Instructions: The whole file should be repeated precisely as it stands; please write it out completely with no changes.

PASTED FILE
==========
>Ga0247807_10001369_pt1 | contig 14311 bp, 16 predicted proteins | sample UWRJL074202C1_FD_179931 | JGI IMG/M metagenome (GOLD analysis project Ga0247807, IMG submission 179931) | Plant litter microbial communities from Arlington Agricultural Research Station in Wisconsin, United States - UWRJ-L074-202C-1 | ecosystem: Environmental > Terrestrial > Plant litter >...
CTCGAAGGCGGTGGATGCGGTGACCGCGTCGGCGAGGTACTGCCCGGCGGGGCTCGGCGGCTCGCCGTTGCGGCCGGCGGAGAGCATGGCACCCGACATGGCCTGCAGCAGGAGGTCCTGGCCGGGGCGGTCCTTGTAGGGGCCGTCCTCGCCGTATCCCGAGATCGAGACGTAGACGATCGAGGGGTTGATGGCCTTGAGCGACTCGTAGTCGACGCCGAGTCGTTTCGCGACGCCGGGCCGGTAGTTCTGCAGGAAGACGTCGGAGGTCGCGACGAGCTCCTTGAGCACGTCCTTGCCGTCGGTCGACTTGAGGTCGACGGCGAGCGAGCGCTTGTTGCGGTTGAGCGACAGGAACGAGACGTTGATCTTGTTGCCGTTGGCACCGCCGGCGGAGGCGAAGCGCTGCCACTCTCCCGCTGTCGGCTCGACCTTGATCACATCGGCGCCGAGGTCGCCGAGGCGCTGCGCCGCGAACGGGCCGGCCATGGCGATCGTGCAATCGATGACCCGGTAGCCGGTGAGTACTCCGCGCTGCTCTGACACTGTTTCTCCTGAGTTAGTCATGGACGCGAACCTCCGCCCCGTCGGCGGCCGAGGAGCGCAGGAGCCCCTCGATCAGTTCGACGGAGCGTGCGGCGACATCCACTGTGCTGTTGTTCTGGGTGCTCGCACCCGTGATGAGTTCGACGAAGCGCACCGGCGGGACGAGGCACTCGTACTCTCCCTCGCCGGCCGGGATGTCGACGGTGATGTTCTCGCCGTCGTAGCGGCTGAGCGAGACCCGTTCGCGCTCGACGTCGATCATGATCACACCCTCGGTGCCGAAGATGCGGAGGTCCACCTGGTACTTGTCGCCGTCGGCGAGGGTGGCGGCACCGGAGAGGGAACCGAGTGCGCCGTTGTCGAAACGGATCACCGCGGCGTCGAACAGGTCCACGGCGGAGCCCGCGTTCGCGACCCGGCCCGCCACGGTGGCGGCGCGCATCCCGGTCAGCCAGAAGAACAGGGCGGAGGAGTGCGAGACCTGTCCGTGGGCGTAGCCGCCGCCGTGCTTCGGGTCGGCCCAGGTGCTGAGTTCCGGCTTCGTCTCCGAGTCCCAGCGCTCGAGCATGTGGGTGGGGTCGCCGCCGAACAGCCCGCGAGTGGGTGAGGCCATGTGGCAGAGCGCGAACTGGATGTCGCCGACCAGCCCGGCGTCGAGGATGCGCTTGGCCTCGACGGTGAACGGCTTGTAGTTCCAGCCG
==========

>Ga0247807_10001369_pt1 | contig 14311 bp, 16 predicted proteins | sample UWRJL074202C1_FD_179931 | JGI IMG/M metagenome (GOLD analysis project Ga0247807, IMG submission 179931) | Plant litter microbial communities from Arlington Agricultural Research Station in Wisconsin, United States - UWRJ-L074-202C-1 | ecosystem: Environmental > Terrestrial > Plant litter >...
CTCGAAGGCGGTGGATGCGGTGACCGCGTCGGCGAGGTACTGCCCGGCGGGGCTCGGCGGCTCGCCGTTGCGGCCGGCGGAGAGCATGGCACCCGACATGGCCTGCAGCAGGAGGTCCTGGCCGGGGCGGTCCTTGTAGGGGCCGTCCTCGCCGTATCCCGAGATCGAGACGTAGACGATCGAGGGGTTGATGGCCTTGAGCGACTCGTAGTCGACGCCGAGTCGTTTCGCGACGCCGGGCCGGTAGTTCTGCAGGAAGACGTCGGAGGTCGCGACGAGCTCCTTGAGCACGTCCTTGCCGTCGGTCGACTTGAGGTCGACGGCGAGCGAGCGCTTGTTGCGGTTGAGCGACAGGAACGAGACGTTGATCTTGTTGCCGTTGGCACCGCCGGCGGAGGCGAAGCGCTGCCACTCTCCCGCTGTCGGCTCGACCTTGATCACATCGGCGCCGAGGTCGCCGAGGCGCTGCGCCGCGAACGGGCCGGCCATGGCGATCGTGCAATCGATGACCCGGTAGCCGGTGAGTACTCCGCGCTGCTCTGACACTGTTTCTCCTGAGTTAGTCATGGACGCGAACCTCCGCCCCGTCGGCGGCCGAGGAGCGCAGGAGCCCCTCGATCAGTTCGACGGAGCGTGCGGCGACATCCACTGTGCTGTTGTTCTGGGTGCTCGCACCCGTGATGAGTTCGACGAAGCGCACCGGCGGGACGAGGCACTCGTACTCTCCCTCGCCGGCCGGGATGTCGACGGTGATGTTCTCGCCGTCGTAGCGGCTGAGCGAGACCCGTTCGCGCTCGACGTCGATCATGATCACACCCTCGGTGCCGAAGATGCGGAGGTCCACCTGGTACTTGTCGCCGTCGGCGAGGGTGGCGGCACCGGAGAGGGAACCGAGTGCGCCGTTGTCGAAACGGATCACCGCGGCGTCGAACAGGTCCACGGCGGAGCCCGCGTTCGCGACCCGGCCCGCCACGGTGGCGGCGCGCATCCCGGTCAGCCAGAAGAACAGGGCGGAGGAGTGCGAGACCTGTCCGTGGGCGTAGCCGCCGCCGTGCTTCGGGTCGGCCCAGGTGCTGAGTTCCGGCTTCGTCTCCGAGTCCCAGCGCTCGAGCATGTGGGTGGGGTCGCCGCCGAACAGCCCGCGAGTGGGTGAGGCCATGTGGCAGAGCGCGAACTGGATGTCGCCGACCAGCCCGGCGTCGAGGATGCGCTTGGCCTCGACGGTGAACGGCTTGTAGTTCCAGCCG